Understanding what incident energy levels are at various locations in an electrical distribution system is important for electrical safety. This information can also be input into a reliability review that indicates the extent of damage to expect should an arc flash event occur. An important arc flash analysis output is guidance on the requisite PPE when justified, energized work is conducted. The steps necessary to conduct an arc flash study starts with these steps:
Step 1: Collect system information. Information accuracy is important for any analysis. Whether it be an existing installation or new construction, the power distribution system must be properly evaluated and documented. The foundation of power system analysis studies is to collect accurate information and the conservative nature of any assumptions made. New and existing systems present challenges unique to each, with existing installations, that have not been maintained, posing the biggest challenge.
Existing facilities may need to receive a walk down of the facility to update or verify one-line diagrams. New facilities under construction may go through study phases; the first of which is based upon many conservative assumptions until as-built drawings are obtained after the construction is complete.
Step 2: Operation modes. Once the system configuration is understood, one-line diagrams are updated and accurate, a review must be made to determine the various power distribution system configurations that will impact the available fault currents.
Examples of the varying configurations include:
- Number of utility feeders that are, or could be, in and out of service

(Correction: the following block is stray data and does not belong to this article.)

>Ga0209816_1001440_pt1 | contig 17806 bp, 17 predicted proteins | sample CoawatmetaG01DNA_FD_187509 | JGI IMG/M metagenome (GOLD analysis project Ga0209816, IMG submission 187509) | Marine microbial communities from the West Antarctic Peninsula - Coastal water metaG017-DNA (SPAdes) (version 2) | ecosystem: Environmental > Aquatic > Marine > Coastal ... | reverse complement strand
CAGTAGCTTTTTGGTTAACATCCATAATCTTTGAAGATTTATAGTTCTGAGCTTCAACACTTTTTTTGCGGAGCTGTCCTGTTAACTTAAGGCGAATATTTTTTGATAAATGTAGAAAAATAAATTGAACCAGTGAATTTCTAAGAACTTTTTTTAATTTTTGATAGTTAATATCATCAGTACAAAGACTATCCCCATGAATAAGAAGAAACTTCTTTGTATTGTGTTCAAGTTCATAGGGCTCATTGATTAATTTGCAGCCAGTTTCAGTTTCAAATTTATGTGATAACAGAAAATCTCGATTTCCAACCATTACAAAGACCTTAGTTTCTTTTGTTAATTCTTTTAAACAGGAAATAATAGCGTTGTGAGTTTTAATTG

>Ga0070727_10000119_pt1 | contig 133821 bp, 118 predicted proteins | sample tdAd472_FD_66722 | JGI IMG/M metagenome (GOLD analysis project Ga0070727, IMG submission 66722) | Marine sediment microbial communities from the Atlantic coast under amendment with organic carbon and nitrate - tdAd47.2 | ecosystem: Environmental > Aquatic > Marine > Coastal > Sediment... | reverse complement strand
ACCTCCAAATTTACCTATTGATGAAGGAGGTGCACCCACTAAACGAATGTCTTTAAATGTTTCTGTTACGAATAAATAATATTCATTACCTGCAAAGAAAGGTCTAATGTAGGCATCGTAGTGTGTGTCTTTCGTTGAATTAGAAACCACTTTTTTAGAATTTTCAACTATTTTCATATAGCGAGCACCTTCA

- Unit substations that can be supplied by one or two primary feeders
- MCCs with more than one feeder having the ability to energize one or two feeders
- Large motors that may or may not be running during fault conditions
- Generators running in parallel with the utility supply, or in standby.
Step 3: Fault current study. The fault current study is critical to the incident energy calculation (Ref. 4.1). This fault study must include both maximum and minimum expected fault currents at each major piece of electrical distribution equipment. When performing incident energy calculations, minimum fault currents (when no motors are connected as an example) could result in higher incident energy values due to longer clearing times at lower fault currents.
Step 4: Coordination study. The coordination study is critical because arcing fault current clearing times are determined by comparing the arcing currents with the TCC curves of the OCPDs in the system. The TCC curve is selected as part of the selective coordination study.
Step 5: Calculating arcing currents. Arcing currents are calculated based on the equations of IEEE 1584-2018, “IEEE Guide for Performing Arc-Flash Hazard Calculations”. The total arcing current at each piece of equipment must be determined, as well as the arcing current level that passes through the upstream OCPD. The total arcing current is used to calculate the incident energy. The arcing current that will pass through the upstream OCPD is used to determine that upstream device’s clearing time.
Step 6: Calculating incident energy. Equations available from IEEE 1584 are used with the assembled information. Multiple calculations are made for the various identified power system configurations to determine which configuration provides the highest calculated incident energy. The calculated incident energy will depend upon voltage, equipment types and working distances.
Step 7: Determine flash-protection boundary. The flash-protection boundary is determined through iterative calculations based on the same equations used to calculate incident energy. The iterations are designed to determine the distance from the arcing source at which the onset of a second-degree burn could occur. Most programs include the flash-protection boundary based on an incident energy of 5.0 J/cm2 (1.2 call/cm2). To convert from J/cm2 to call/cm2 divide J/cm2 by 4.184.